WORLD: Will there be a precise expansion plan for renewable energies in NRW?
Neubaur: No, but as early as this March we will make it clear where there is potential space in North Rhine-Westphalia. Our department for regional planning supports the local communities. A newly established task force should help where there are obstacles to approval. We no longer just describe problems, we find solutions.
WORLD: What are the reactions from the industry?
Neubaur: There is a desire for renewable energies in large parts of industry. Companies also want to be able to generate energy on a decentralized basis, because this makes energy costs more predictable and because there is a desire to stay in North Rhine-Westphalia. The companies tell the politicians: hurry up.
It is perfectly clear that the future success of a business model will depend on whether and how green it is. This became even clearer with the shock of the Russian war of annihilation against Ukraine. The companies want to move away from gas and fossil-based power generation towards renewable electricity and green hydrogen. They are rightly demanding a modern, sustainable infrastructure.
WORLD: From companies to nature conservation associations, there are calls for the current 1000-meter distance rule for wind turbines to be abolished immediately. Why are you hesitating?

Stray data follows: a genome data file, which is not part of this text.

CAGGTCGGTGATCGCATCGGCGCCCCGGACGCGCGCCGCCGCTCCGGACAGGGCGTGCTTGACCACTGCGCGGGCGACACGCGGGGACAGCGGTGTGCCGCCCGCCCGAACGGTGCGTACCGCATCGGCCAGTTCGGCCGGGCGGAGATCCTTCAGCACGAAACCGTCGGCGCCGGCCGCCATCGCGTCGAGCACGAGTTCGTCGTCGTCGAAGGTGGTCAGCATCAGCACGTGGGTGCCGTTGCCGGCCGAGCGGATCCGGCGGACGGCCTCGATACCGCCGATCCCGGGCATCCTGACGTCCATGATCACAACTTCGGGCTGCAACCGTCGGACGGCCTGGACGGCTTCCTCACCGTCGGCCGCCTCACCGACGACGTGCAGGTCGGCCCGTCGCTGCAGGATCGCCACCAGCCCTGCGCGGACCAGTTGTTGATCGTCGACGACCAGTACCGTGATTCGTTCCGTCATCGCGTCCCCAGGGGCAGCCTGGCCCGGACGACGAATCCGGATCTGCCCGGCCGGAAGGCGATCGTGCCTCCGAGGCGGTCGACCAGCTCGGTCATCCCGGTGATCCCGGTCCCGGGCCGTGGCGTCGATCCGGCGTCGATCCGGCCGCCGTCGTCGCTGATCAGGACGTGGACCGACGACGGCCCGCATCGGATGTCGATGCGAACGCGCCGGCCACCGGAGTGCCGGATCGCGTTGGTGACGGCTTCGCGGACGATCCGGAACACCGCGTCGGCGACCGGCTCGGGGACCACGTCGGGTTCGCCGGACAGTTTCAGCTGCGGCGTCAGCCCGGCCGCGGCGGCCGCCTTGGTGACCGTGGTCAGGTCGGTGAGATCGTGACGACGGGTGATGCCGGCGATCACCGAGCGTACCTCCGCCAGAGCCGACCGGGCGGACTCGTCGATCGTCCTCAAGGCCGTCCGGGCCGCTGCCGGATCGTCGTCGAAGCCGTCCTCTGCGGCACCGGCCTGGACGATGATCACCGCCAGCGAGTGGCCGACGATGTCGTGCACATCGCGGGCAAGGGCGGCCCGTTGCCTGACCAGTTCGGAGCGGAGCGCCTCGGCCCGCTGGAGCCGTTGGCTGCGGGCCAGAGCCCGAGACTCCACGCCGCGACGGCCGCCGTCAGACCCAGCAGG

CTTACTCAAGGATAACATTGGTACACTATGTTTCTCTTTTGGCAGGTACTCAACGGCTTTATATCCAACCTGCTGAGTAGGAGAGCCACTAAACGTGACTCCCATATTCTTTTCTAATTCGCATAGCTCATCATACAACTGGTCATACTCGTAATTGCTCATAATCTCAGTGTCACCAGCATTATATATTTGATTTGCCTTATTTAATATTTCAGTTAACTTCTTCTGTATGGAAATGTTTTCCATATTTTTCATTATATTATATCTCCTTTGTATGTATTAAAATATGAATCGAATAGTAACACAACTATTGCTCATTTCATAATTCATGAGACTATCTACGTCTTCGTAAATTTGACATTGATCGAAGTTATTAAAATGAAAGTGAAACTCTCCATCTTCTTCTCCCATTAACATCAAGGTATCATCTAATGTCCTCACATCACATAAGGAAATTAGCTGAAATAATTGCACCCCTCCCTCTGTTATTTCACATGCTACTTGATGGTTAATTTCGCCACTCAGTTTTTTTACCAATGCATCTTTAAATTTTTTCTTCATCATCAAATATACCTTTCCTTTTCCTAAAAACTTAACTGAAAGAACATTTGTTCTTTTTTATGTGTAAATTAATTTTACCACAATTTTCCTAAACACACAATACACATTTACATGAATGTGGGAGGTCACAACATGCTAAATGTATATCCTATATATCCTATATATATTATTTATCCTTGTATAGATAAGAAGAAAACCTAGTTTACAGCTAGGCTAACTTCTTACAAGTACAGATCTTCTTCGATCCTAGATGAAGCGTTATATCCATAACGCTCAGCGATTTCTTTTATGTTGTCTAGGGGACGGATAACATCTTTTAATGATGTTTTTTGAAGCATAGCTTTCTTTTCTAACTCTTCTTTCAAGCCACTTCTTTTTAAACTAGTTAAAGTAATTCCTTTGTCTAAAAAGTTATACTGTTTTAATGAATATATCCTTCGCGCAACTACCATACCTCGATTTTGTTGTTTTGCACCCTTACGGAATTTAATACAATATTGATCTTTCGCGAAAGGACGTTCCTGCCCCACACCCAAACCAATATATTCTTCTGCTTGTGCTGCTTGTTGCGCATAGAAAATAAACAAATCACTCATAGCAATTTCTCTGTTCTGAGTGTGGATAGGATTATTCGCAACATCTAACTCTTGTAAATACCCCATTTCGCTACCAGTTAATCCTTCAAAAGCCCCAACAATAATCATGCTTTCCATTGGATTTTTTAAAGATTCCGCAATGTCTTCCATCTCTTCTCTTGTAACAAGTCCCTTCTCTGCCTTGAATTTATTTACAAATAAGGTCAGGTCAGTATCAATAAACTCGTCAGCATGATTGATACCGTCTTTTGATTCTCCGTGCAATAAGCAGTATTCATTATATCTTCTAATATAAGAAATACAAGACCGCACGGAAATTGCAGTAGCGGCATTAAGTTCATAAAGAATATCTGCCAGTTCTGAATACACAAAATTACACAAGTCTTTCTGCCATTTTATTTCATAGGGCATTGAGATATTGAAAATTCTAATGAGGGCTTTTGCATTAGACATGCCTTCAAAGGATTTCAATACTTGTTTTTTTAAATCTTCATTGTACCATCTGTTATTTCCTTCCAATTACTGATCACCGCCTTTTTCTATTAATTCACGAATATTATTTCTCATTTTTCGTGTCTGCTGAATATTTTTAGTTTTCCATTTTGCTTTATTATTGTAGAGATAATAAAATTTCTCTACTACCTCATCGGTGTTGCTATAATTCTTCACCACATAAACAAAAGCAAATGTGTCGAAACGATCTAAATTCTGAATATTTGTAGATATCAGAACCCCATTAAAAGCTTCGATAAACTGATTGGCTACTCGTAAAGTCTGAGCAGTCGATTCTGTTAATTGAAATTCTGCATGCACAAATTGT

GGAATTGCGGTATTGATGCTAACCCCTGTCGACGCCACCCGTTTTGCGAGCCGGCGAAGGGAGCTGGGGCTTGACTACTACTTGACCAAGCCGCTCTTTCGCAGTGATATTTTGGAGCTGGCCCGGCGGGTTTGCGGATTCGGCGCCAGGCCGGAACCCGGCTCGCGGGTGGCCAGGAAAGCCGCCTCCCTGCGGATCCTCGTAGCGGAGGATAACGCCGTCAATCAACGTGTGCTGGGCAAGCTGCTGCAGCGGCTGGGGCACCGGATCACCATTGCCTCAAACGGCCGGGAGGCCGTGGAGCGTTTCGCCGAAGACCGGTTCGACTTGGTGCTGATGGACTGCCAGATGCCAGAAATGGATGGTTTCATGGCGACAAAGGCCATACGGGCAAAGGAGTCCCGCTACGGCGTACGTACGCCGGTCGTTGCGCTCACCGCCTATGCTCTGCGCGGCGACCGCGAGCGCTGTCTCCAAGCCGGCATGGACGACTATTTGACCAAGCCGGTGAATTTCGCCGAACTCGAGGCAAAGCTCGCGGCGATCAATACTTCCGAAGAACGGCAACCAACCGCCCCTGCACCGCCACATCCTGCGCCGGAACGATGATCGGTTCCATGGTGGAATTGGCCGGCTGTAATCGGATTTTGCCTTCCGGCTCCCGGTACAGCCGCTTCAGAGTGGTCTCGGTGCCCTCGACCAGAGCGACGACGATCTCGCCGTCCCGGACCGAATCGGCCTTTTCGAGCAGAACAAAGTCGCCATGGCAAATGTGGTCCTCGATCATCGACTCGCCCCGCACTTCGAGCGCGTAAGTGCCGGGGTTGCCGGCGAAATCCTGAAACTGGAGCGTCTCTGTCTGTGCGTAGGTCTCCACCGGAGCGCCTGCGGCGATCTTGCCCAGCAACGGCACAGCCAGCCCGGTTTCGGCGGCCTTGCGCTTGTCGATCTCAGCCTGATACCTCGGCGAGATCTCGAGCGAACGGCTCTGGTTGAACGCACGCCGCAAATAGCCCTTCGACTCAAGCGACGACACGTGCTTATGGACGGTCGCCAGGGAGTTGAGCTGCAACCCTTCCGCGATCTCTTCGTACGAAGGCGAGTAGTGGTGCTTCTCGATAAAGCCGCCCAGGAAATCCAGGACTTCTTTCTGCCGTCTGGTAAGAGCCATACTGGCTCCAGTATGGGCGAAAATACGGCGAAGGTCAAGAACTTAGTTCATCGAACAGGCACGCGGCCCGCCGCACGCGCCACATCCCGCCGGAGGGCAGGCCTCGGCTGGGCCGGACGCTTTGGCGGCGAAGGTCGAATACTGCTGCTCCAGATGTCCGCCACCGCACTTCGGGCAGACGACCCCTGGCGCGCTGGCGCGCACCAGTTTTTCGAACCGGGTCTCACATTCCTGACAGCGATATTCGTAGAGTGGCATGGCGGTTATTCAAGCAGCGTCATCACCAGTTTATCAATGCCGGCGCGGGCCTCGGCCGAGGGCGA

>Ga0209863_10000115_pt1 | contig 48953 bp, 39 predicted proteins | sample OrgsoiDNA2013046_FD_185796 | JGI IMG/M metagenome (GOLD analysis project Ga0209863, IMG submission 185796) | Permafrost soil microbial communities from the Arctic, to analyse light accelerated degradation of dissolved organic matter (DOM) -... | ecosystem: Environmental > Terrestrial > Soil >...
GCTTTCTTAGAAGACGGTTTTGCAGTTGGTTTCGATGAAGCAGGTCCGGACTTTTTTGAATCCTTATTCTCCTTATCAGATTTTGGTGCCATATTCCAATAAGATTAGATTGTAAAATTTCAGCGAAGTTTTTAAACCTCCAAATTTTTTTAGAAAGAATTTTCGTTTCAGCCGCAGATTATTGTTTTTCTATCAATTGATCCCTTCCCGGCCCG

Neubaur: We are currently abolishing the 1000 meter distance rule for repowering, the upgrading of old systems. It will now proceed in stages.
WORLD: Bavaria's Prime Minister Markus Söder (CSU) has just boasted that his state is at the forefront of wind power expansion, even ahead of NRW. Right?
Neubaur: I don't think much of such comparisons if it's just to distract from the fact that in the past the brakes on the expansion of renewables were pushed down really hard. If Markus Söder thinks he has to do that, that's his business. We are focused on our job here.
WORLD: Black-Green in NRW has announced a gradual solar obligation from January 1, 2023. The responsible CDU building ministry has not yet delivered. That doesn't sound like the much-touted turbo.
Neubaur: The procedure is currently being coordinated between the ministries. In any case, we will make it clear that every roof area in NRW that is suitable for solar energy is also used.
WORLD: The Lützerath settlement in the Rhenish area was cleared because of the progressing Garzweiler opencast lignite mining. Climate protectionists have fought back and accused the Greens of treason and cronies with the lignite industry. How big is the loss of credibility for your party?